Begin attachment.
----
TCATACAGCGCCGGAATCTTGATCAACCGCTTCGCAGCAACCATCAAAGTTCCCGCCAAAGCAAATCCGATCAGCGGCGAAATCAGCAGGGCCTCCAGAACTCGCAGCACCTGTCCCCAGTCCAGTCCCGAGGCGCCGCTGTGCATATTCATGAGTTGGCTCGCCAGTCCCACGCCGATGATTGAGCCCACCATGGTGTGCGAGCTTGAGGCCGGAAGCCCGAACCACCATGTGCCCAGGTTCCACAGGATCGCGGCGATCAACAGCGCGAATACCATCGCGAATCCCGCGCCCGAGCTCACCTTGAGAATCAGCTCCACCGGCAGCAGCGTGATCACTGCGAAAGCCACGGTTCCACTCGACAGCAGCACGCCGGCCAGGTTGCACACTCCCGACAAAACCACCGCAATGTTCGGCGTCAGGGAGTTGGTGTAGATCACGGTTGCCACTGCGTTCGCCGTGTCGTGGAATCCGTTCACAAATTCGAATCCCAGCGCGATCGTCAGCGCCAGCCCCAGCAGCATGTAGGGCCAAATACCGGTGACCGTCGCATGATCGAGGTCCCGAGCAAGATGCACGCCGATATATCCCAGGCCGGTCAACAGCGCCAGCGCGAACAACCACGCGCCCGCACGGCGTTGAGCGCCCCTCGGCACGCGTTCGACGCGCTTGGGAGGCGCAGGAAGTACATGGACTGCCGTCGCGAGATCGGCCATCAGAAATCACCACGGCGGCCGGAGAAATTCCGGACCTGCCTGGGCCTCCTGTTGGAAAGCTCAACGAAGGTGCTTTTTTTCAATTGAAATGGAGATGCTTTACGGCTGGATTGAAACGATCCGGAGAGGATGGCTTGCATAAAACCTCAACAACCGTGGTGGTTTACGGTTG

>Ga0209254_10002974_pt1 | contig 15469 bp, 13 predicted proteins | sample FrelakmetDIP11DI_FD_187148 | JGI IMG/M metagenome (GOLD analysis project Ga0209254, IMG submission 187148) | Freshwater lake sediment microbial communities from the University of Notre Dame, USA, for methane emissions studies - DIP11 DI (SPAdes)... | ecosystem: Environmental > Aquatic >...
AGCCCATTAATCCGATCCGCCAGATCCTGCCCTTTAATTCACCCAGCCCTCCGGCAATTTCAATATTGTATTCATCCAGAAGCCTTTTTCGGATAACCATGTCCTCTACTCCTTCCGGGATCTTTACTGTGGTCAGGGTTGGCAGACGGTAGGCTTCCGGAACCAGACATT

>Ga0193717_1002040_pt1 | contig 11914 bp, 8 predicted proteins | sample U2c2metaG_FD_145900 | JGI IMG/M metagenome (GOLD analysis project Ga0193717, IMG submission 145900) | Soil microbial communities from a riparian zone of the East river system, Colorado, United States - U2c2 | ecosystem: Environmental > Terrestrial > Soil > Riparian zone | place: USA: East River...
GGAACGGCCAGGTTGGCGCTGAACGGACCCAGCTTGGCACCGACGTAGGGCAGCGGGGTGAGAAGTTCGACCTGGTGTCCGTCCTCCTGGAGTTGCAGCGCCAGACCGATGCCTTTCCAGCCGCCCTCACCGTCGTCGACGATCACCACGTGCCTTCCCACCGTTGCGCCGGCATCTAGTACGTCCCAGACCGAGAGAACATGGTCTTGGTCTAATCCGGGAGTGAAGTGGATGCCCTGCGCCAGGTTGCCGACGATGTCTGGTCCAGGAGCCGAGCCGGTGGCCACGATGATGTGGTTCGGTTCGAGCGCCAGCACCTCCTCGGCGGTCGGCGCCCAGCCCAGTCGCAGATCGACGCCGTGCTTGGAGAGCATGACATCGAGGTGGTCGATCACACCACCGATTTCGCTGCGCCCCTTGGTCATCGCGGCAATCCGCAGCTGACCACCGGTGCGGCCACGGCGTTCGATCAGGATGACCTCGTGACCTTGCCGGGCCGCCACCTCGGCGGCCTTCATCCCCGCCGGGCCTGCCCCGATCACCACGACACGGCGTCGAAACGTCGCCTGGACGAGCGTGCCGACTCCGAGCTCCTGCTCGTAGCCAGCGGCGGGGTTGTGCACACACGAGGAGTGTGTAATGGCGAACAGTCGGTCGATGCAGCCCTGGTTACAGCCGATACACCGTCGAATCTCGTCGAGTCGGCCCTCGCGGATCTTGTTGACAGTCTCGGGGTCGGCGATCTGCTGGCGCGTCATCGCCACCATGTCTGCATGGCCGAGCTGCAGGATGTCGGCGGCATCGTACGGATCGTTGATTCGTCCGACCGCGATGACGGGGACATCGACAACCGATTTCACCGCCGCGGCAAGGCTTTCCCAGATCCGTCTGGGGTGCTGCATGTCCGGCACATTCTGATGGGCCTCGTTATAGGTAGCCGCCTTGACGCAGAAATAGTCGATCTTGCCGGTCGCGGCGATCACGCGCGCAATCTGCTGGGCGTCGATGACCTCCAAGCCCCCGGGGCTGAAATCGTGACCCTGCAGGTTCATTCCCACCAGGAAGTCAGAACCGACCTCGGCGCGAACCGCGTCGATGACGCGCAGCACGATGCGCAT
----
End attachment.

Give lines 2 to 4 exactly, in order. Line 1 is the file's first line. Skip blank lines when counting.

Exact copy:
>Ga0209254_10002974_pt1 | contig 15469 bp, 13 predicted proteins | sample FrelakmetDIP11DI_FD_187148 | JGI IMG/M metagenome (GOLD analysis project Ga0209254, IMG submission 187148) | Freshwater lake sediment microbial communities from the University of Notre Dame, USA, for methane emissions studies - DIP11 DI (SPAdes)... | ecosystem: Environmental > Aquatic >...
AGCCCATTAATCCGATCCGCCAGATCCTGCCCTTTAATTCACCCAGCCCTCCGGCAATTTCAATATTGTATTCATCCAGAAGCCTTTTTCGGATAACCATGTCCTCTACTCCTTCCGGGATCTTTACTGTGGTCAGGGTTGGCAGACGGTAGGCTTCCGGAACCAGACATT

>Ga0193717_1002040_pt1 | contig 11914 bp, 8 predicted proteins | sample U2c2metaG_FD_145900 | JGI IMG/M metagenome (GOLD analysis project Ga0193717, IMG submission 145900) | Soil microbial communities from a riparian zone of the East river system, Colorado, United States - U2c2 | ecosystem: Environmental > Terrestrial > Soil > Riparian zone | place: USA: East River...